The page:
Mistrials In Personal Injury Cases

There are a lot of things that can wrong when you take a civil case trial—that may be one of the reasons that the vast majority of personal injury cases settle out of court. One major thing that can derail your personal injury claim is a mistrial. Learn more about why mistrials occur and what to expect if it does.

Mistrials are declared when a fair verdict is impossible.

A mistrial stops a trial from continuing—and it can occur at any stage of the trial—whether it's just at the beginning during jury selection or all the way after the jury starts deliberating on a verdict. Because trials are costly and time-consuming, mistrials are a fairly extreme option and are only used when no other option can give a fair verdict. There are a number of common reasons for mistrials:

  • telling the jury that the defendant's liability insurance will cover the costs of a personal injury verdict, or even mentioning that the defendant has liability insurance
  • introducing evidence that's been declared inadmissible in a previous ruling by mentioning it in testimony or during closing arguments
  • the sudden death of someone critical to the case, like the judge, an attorney, one of the witnesses, the defendant, or an expert witness

Problems with the jury may be one of the most likely causes of a mistrial, simply because they don't always follow instructions. For example, a mistrial was recently declared in a prominent California injury trial after some of the jury members talked about the evidence to other people. Judges typically warn against that specific activity in an effort to keep jury members from having their opinions shaped before all the evidence in a case is presented.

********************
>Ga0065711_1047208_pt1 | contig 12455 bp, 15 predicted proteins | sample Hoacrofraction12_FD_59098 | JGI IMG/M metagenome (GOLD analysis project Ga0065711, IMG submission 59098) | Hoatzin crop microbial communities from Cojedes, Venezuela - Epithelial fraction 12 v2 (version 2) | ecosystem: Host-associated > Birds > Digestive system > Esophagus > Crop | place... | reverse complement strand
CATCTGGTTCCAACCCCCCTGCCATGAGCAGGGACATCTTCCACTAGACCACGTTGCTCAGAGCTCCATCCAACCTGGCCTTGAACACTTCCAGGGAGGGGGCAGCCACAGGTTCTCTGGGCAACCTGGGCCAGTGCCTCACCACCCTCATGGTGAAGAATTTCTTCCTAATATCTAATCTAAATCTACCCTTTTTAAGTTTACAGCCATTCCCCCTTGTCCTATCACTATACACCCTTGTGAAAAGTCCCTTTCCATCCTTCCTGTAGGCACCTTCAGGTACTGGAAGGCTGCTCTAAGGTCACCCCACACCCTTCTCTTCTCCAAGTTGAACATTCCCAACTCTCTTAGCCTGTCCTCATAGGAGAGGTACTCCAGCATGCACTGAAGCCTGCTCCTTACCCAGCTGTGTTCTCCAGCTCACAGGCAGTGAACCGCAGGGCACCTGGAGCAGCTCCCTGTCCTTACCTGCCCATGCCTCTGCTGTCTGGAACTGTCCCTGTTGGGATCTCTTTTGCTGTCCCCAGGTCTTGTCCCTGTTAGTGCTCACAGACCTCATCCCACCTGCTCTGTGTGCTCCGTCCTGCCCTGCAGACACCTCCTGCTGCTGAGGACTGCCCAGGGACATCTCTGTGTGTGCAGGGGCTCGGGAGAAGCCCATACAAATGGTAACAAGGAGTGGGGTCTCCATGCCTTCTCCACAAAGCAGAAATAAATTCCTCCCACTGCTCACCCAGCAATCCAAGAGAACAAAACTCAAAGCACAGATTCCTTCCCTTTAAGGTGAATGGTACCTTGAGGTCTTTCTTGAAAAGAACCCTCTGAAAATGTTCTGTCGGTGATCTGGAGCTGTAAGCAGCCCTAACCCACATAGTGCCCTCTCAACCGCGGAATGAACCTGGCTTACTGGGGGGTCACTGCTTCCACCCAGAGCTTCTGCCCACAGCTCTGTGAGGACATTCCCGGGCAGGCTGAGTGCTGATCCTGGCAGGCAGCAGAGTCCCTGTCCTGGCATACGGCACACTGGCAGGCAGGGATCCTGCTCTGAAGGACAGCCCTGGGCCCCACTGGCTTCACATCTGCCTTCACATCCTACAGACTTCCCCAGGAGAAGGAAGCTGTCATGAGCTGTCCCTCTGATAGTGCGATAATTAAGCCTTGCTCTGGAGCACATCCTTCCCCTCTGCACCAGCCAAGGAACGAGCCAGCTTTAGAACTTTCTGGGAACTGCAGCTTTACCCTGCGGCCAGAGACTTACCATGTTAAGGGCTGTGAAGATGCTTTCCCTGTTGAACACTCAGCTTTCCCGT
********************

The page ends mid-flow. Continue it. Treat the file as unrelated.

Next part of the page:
Pay careful attention to the judge when a mistrial is declared.

If a mistrial is declared, listen very carefully to the judge's statements about the case. If the case is dismissed without prejudice (which is likely), that means that you are free to bring the case back to court at a later date, but a new trial isn't ordered. The judge may hope that you and the defendant will come to an agreement without having to start the process over again—particularly if most of the evidence has already been heard.

However, if it seems inevitable that the case will need to be retried, the judge may simply start the process over again and schedule the new trial date. You'll have to go through an entirely new jury selection as well. There may also be additional meetings to discuss whatever issue brought the mistrial into being, in order to resolve the issue and prevent a re-occurrence.

If the case is dismissed with prejudice, the judge is saying that it can't be retried for some reason. At that point, you'll want to confer with your attorney to find out what the problem is and see if you can appeal the judge's decision to a higher court.

If you need help with your person injury case, go to http://gomezmaylaw.com/ for more information and to talk to an attorney.